By Grace Moon

SEOUL - South Korean President Moon Jae-in will be the second world leader to meet face-to-face with U.S. President Joe Biden at the White House on Friday. The visit may be his final visit to the United States as head of state and and last chance to fulfill campaign pledges before his term ends.

The discussions between the two leaders occur just a few weeks after the Biden administration finalized its monthslong review of North Korea policy, one that signals a departure from previous administrations by pursuing a “calibrated, practical approach,” said White House press secretary Jen Psaki.

This shift in rhetoric — one that strays from Obama-era strategic patience while refraining from making flashy deals — has yielded a “sense of calm” as Moon and Biden prepare to engage in talks, said Jean Lee, director of the Korea program at the Wilson Center in Washington, D.C.

“When you use that rhetoric, that fire and fury, it gives North Korea the justification to test, and when they have that, it means the arsenal gets that much stronger,“ Lee said. “The steadiness being exuded consistently by the Biden administration is designed to avoid this escalation of tensions we saw in the early parts of the Trump presidency.”

Moon welcomed this open-ended approach in a nationally televised speech marking his four-year anniversary on May 10. Issuing a call to action to restore inter-Korean dialogue, he vowed to do everything he could to “restart the clock of peace.”

“I will consider the remaining one year of my term to be the last opportunity to move from an incomplete peace toward one that is irreversible,” Moon said.

North Korea is expected to be near the top of the meeting agenda. But while the two leaders have mutually vowed to work toward the ultimate goal of achieving a complete denuclearization of the Korean Peninsula, experts say Biden’s incremental approach may potentially frustrate Moon in achieving his promised goal of securing a peace regime.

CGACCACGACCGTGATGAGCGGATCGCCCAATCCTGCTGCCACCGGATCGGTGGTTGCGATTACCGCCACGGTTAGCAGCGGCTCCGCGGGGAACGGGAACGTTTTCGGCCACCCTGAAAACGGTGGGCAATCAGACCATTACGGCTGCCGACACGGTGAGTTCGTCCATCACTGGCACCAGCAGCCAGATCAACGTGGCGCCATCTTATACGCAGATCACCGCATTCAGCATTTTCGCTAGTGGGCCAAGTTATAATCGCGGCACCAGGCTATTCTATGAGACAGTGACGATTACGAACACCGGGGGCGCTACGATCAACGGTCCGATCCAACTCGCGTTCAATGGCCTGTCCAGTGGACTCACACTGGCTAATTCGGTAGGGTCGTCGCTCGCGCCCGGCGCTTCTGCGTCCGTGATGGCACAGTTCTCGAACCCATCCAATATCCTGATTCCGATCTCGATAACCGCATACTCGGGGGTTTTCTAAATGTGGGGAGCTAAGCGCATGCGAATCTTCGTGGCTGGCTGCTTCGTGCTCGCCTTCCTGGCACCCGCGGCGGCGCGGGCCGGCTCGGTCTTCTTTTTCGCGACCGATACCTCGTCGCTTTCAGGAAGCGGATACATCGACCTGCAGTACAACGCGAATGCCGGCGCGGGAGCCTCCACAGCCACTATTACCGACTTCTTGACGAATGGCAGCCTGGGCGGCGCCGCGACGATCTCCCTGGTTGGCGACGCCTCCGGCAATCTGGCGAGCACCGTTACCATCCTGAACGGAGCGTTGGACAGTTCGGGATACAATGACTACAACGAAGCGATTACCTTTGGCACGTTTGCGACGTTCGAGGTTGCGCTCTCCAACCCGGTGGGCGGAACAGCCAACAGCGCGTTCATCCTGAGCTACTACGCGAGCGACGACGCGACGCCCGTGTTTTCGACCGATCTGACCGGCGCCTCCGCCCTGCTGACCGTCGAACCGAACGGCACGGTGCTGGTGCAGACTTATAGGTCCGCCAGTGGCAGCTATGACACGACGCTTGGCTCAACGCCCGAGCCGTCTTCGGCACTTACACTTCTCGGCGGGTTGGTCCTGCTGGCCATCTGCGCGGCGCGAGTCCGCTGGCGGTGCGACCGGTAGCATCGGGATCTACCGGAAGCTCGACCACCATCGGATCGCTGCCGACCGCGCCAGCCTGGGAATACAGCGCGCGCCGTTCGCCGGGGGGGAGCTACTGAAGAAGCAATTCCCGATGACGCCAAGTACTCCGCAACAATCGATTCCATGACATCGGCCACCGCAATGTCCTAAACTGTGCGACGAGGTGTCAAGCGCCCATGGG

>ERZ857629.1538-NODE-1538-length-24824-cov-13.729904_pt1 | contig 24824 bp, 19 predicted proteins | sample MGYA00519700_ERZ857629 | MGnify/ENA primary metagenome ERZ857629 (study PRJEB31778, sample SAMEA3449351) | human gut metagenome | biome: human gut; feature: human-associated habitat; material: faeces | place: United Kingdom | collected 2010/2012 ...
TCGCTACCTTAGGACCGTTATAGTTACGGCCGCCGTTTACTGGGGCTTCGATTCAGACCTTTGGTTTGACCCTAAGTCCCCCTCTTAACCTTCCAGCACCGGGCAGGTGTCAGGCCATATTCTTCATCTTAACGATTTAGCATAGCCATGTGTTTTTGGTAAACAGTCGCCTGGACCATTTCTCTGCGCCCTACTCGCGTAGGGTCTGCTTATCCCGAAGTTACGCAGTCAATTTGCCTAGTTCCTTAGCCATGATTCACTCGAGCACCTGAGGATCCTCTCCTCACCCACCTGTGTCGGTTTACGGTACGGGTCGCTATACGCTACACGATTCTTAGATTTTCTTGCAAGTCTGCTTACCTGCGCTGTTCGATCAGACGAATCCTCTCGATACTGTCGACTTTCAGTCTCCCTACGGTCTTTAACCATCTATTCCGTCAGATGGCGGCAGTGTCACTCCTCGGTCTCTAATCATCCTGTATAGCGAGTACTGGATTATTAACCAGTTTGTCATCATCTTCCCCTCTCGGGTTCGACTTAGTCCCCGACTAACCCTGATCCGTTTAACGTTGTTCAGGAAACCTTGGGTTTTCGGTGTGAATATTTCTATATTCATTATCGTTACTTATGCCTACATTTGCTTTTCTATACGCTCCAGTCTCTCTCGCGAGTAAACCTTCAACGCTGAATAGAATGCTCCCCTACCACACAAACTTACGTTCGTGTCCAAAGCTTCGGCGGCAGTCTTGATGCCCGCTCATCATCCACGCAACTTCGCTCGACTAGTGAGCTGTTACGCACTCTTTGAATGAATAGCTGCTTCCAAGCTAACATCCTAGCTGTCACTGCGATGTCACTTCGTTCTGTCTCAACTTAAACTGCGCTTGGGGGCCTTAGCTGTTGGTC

Despite these variances in timelines, upholding the alliance between the U.S. and Republic of Korea will remain the top priority, said Kim Heung-kyu, who teaches political science at Ajou University and is the director of the China Policy Institute.

The Wilson Center’s Lee echoed these observations, adding that North Korea will be closely watching the summit and that the joint meeting will “send a signal to the North that Moon has Biden’s ear, which is a position of strength that Moon is keen to establish.”

The Moon-Biden summit will mark Biden’s second in-person meeting since he took office in January.


Photo Credit: Reuters / TPG Images

South Korean President Moon Jae-in, U.S. Secretary of State Antony Blinken, U.S. Defense Secretary Lloyd Austin, South Korean Foreign Minister Chung Eui-yong, and South Korean Defense Minister Suh Wook pose for a photo before their meeting at the presidential Blue House in Seoul, South Korea, March 18, 2021.

The first was also with an Asian leader, Japanese Prime Minister Yoshihide Suga.

Together the two meetings serve as a strong indicator of the Biden administration’s broader commitment to forging peace and security across the Indo-Pacific region, bolstering the U.S.-ROK-Japan trilateral security alliance, and preparing to strike back at China’s growing influence.

Some of Washington’s larger agenda items may have South Korea walking on a tightrope though and will heavily depend on to what extent South Korea decides to participate, said Park Won-gon, who teaches North Korea studies at Ewha University in Seoul.

“With Korea-Japan relations still deadlocked, Biden is trying to make headway with the trilateral alliance before granting Korea and Japan space to find common ground on policies,“ Park added.

When it comes to the role of China in the North Korea equation, Moon and Biden will likely “try to encourage it to instill a positive influence on North Korea,” said Kim, and encourage the North to move toward diplomatic engagement.

But South Korea will also be careful to play its cards prudently while sandwiched between two superpowers. As the U.S. responds to greater Chinese assertiveness and aggression, South Korea will seek to strike a balance between nurturing its strong relationship with the U.S. while not jeopardizing relations with China, its largest trading partner.

Apart from getting North Korea to join the negotiating table, experts suggest vaccine shortage issues may also be a topic of discussion Moon may want to push for. The shortage has been one of the reasons Moon’s approval ratings have dropped in recent months and starkly contrasts with South Korea’s reputation as a pandemic-era success story for its rigorous test-and-trace program.

The summit’s success ultimately might be determined by whether Moon manages to procure faster access to vaccines, a South Korean official told Reuters.

The summit may also open a conversation about how South Korea and the U.S. can partner to play a role in global vaccine development and distribution in the future.

But the more immediate challenge for Biden and Moon involves reaching a mutual decision on engaging North Korea while ensuring their timelines align.

“The challenge for Moon and Biden during this summit will be managing their differences behind closed doors while presenting a united front so that North Korea can’t drive a wedge between them,” said Lee.

Juhyun Lee contributed to this report.

The News Lens has been authorized to publish this article from Voice of America.

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TNL Editor: Bryan Chou (@thenewslensintl)

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